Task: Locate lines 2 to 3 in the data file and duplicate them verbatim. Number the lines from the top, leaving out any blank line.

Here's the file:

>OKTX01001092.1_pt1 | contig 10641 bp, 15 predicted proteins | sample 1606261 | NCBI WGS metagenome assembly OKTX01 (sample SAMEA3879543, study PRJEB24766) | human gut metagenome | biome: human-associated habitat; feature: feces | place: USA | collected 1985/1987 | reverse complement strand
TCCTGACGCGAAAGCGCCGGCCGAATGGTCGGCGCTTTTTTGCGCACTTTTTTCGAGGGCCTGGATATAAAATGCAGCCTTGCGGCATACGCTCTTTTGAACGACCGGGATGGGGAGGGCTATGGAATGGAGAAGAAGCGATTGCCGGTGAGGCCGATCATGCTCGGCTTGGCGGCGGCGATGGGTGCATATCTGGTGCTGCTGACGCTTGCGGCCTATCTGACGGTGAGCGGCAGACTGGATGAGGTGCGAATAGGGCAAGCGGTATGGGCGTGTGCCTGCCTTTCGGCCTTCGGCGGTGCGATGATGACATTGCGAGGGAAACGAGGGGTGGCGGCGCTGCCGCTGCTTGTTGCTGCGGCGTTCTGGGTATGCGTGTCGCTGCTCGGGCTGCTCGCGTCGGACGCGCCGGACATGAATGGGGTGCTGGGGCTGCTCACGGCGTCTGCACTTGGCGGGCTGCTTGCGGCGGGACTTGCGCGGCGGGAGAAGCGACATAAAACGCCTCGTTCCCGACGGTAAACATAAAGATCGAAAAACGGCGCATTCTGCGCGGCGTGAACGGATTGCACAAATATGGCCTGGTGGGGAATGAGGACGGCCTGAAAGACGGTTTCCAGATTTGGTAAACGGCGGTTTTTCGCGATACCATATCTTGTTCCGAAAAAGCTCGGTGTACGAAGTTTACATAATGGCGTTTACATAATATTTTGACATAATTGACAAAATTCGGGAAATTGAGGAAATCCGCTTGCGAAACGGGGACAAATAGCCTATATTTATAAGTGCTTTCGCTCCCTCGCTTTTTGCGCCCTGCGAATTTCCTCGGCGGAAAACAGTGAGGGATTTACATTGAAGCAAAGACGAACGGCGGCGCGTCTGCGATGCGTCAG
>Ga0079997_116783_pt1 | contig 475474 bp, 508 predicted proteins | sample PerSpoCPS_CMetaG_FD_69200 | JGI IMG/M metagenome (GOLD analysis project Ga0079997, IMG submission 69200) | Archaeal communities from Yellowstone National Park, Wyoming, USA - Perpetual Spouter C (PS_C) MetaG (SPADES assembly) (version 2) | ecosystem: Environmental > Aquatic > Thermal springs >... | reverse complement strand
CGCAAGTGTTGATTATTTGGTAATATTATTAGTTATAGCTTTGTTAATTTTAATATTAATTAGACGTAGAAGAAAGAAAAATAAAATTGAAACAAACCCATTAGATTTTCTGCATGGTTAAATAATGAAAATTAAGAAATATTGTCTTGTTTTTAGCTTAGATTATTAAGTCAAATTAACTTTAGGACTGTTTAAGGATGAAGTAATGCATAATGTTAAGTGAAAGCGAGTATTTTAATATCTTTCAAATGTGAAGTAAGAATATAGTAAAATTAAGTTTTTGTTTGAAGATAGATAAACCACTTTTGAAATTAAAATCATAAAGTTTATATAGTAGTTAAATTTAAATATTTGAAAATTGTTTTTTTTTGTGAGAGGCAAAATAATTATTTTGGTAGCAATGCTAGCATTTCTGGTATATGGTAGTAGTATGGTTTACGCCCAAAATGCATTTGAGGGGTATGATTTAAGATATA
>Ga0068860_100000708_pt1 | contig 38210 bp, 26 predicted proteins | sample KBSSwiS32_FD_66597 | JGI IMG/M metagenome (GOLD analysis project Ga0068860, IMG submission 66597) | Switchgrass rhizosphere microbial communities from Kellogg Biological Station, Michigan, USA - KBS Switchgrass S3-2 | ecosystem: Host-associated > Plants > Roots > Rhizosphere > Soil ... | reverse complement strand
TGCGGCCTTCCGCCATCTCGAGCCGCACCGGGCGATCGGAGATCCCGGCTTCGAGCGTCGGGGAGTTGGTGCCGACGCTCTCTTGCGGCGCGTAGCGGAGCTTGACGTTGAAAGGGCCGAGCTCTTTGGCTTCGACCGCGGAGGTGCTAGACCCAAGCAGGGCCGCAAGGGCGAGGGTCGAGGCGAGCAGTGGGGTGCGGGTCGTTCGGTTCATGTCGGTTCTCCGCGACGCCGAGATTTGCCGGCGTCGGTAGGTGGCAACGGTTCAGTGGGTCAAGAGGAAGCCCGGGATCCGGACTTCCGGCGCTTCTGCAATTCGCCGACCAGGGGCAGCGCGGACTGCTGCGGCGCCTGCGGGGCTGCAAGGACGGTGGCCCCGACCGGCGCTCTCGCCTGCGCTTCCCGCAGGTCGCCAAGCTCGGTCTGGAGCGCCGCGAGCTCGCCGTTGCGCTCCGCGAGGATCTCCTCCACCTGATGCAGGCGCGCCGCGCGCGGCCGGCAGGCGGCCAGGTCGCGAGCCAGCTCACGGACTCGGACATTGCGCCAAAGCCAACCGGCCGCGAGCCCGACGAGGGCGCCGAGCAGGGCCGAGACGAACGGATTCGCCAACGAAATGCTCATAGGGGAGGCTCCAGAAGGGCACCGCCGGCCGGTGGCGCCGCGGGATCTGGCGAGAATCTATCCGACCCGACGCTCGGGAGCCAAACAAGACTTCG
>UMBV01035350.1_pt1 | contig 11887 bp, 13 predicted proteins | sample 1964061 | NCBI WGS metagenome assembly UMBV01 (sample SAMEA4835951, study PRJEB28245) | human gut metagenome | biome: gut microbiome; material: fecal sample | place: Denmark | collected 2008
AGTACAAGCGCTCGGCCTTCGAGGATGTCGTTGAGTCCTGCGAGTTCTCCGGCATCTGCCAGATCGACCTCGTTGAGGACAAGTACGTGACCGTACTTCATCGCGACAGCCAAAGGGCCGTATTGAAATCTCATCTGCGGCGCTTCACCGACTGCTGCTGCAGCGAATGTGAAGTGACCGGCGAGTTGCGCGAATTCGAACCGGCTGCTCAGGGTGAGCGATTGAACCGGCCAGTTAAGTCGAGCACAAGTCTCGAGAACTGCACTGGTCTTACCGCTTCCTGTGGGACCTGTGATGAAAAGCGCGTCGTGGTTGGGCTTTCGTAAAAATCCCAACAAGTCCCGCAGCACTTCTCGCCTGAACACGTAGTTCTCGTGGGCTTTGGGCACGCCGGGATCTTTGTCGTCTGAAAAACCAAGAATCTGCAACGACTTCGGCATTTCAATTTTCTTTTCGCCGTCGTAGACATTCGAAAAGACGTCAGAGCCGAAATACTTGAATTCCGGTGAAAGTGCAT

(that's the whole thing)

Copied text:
TCCTGACGCGAAAGCGCCGGCCGAATGGTCGGCGCTTTTTTGCGCACTTTTTTCGAGGGCCTGGATATAAAATGCAGCCTTGCGGCATACGCTCTTTTGAACGACCGGGATGGGGAGGGCTATGGAATGGAGAAGAAGCGATTGCCGGTGAGGCCGATCATGCTCGGCTTGGCGGCGGCGATGGGTGCATATCTGGTGCTGCTGACGCTTGCGGCCTATCTGACGGTGAGCGGCAGACTGGATGAGGTGCGAATAGGGCAAGCGGTATGGGCGTGTGCCTGCCTTTCGGCCTTCGGCGGTGCGATGATGACATTGCGAGGGAAACGAGGGGTGGCGGCGCTGCCGCTGCTTGTTGCTGCGGCGTTCTGGGTATGCGTGTCGCTGCTCGGGCTGCTCGCGTCGGACGCGCCGGACATGAATGGGGTGCTGGGGCTGCTCACGGCGTCTGCACTTGGCGGGCTGCTTGCGGCGGGACTTGCGCGGCGGGAGAAGCGACATAAAACGCCTCGTTCCCGACGGTAAACATAAAGATCGAAAAACGGCGCATTCTGCGCGGCGTGAACGGATTGCACAAATATGGCCTGGTGGGGAATGAGGACGGCCTGAAAGACGGTTTCCAGATTTGGTAAACGGCGGTTTTTCGCGATACCATATCTTGTTCCGAAAAAGCTCGGTGTACGAAGTTTACATAATGGCGTTTACATAATATTTTGACATAATTGACAAAATTCGGGAAATTGAGGAAATCCGCTTGCGAAACGGGGACAAATAGCCTATATTTATAAGTGCTTTCGCTCCCTCGCTTTTTGCGCCCTGCGAATTTCCTCGGCGGAAAACAGTGAGGGATTTACATTGAAGCAAAGACGAACGGCGGCGCGTCTGCGATGCGTCAG
>Ga0079997_116783_pt1 | contig 475474 bp, 508 predicted proteins | sample PerSpoCPS_CMetaG_FD_69200 | JGI IMG/M metagenome (GOLD analysis project Ga0079997, IMG submission 69200) | Archaeal communities from Yellowstone National Park, Wyoming, USA - Perpetual Spouter C (PS_C) MetaG (SPADES assembly) (version 2) | ecosystem: Environmental > Aquatic > Thermal springs >... | reverse complement strand